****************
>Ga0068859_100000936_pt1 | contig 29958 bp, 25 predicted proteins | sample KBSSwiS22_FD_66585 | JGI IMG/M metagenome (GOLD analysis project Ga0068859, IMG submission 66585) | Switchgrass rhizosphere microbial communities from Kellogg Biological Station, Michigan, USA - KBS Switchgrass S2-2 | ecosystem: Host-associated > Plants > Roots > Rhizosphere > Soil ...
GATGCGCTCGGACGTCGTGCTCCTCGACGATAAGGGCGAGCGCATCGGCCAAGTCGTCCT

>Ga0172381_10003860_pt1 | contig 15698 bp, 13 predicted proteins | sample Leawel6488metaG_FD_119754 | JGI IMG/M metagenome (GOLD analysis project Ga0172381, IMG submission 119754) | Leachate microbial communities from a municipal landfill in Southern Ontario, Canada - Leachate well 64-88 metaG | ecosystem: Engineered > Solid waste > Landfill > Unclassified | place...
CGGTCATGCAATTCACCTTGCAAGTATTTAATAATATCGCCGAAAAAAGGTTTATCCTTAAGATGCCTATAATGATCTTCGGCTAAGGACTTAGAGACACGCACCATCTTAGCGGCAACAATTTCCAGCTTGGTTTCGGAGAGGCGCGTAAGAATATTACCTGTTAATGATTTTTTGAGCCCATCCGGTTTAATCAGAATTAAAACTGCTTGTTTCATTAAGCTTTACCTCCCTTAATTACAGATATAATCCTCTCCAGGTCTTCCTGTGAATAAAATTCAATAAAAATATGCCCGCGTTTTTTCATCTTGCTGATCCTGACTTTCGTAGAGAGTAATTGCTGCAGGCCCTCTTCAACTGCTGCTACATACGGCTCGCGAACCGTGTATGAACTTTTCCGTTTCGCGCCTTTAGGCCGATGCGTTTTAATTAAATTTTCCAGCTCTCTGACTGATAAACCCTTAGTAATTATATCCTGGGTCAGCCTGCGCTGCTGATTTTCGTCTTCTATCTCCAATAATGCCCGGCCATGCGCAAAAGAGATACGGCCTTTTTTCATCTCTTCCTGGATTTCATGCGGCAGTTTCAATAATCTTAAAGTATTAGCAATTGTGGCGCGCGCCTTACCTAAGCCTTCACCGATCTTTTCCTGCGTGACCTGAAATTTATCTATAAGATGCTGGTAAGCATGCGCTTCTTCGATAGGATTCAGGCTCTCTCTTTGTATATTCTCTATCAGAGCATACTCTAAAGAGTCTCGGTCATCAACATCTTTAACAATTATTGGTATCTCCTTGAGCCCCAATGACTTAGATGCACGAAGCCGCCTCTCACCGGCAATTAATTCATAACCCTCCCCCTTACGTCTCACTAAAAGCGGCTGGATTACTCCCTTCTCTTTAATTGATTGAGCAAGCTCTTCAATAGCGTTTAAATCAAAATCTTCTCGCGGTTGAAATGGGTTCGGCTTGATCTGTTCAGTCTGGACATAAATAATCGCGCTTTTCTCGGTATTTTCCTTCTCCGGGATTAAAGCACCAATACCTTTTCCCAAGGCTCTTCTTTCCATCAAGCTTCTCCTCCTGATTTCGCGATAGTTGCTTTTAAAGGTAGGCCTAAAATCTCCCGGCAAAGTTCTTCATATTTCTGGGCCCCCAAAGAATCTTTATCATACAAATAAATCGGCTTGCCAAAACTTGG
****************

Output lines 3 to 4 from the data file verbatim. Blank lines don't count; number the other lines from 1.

>Ga0172381_10003860_pt1 | contig 15698 bp, 13 predicted proteins | sample Leawel6488metaG_FD_119754 | JGI IMG/M metagenome (GOLD analysis project Ga0172381, IMG submission 119754) | Leachate microbial communities from a municipal landfill in Southern Ontario, Canada - Leachate well 64-88 metaG | ecosystem: Engineered > Solid waste > Landfill > Unclassified | place...
CGGTCATGCAATTCACCTTGCAAGTATTTAATAATATCGCCGAAAAAAGGTTTATCCTTAAGATGCCTATAATGATCTTCGGCTAAGGACTTAGAGACACGCACCATCTTAGCGGCAACAATTTCCAGCTTGGTTTCGGAGAGGCGCGTAAGAATATTACCTGTTAATGATTTTTTGAGCCCATCCGGTTTAATCAGAATTAAAACTGCTTGTTTCATTAAGCTTTACCTCCCTTAATTACAGATATAATCCTCTCCAGGTCTTCCTGTGAATAAAATTCAATAAAAATATGCCCGCGTTTTTTCATCTTGCTGATCCTGACTTTCGTAGAGAGTAATTGCTGCAGGCCCTCTTCAACTGCTGCTACATACGGCTCGCGAACCGTGTATGAACTTTTCCGTTTCGCGCCTTTAGGCCGATGCGTTTTAATTAAATTTTCCAGCTCTCTGACTGATAAACCCTTAGTAATTATATCCTGGGTCAGCCTGCGCTGCTGATTTTCGTCTTCTATCTCCAATAATGCCCGGCCATGCGCAAAAGAGATACGGCCTTTTTTCATCTCTTCCTGGATTTCATGCGGCAGTTTCAATAATCTTAAAGTATTAGCAATTGTGGCGCGCGCCTTACCTAAGCCTTCACCGATCTTTTCCTGCGTGACCTGAAATTTATCTATAAGATGCTGGTAAGCATGCGCTTCTTCGATAGGATTCAGGCTCTCTCTTTGTATATTCTCTATCAGAGCATACTCTAAAGAGTCTCGGTCATCAACATCTTTAACAATTATTGGTATCTCCTTGAGCCCCAATGACTTAGATGCACGAAGCCGCCTCTCACCGGCAATTAATTCATAACCCTCCCCCTTACGTCTCACTAAAAGCGGCTGGATTACTCCCTTCTCTTTAATTGATTGAGCAAGCTCTTCAATAGCGTTTAAATCAAAATCTTCTCGCGGTTGAAATGGGTTCGGCTTGATCTGTTCAGTCTGGACATAAATAATCGCGCTTTTCTCGGTATTTTCCTTCTCCGGGATTAAAGCACCAATACCTTTTCCCAAGGCTCTTCTTTCCATCAAGCTTCTCCTCCTGATTTCGCGATAGTTGCTTTTAAAGGTAGGCCTAAAATCTCCCGGCAAAGTTCTTCATATTTCTGGGCCCCCAAAGAATCTTTATCATACAAATAAATCGGCTTGCCAAAACTTGG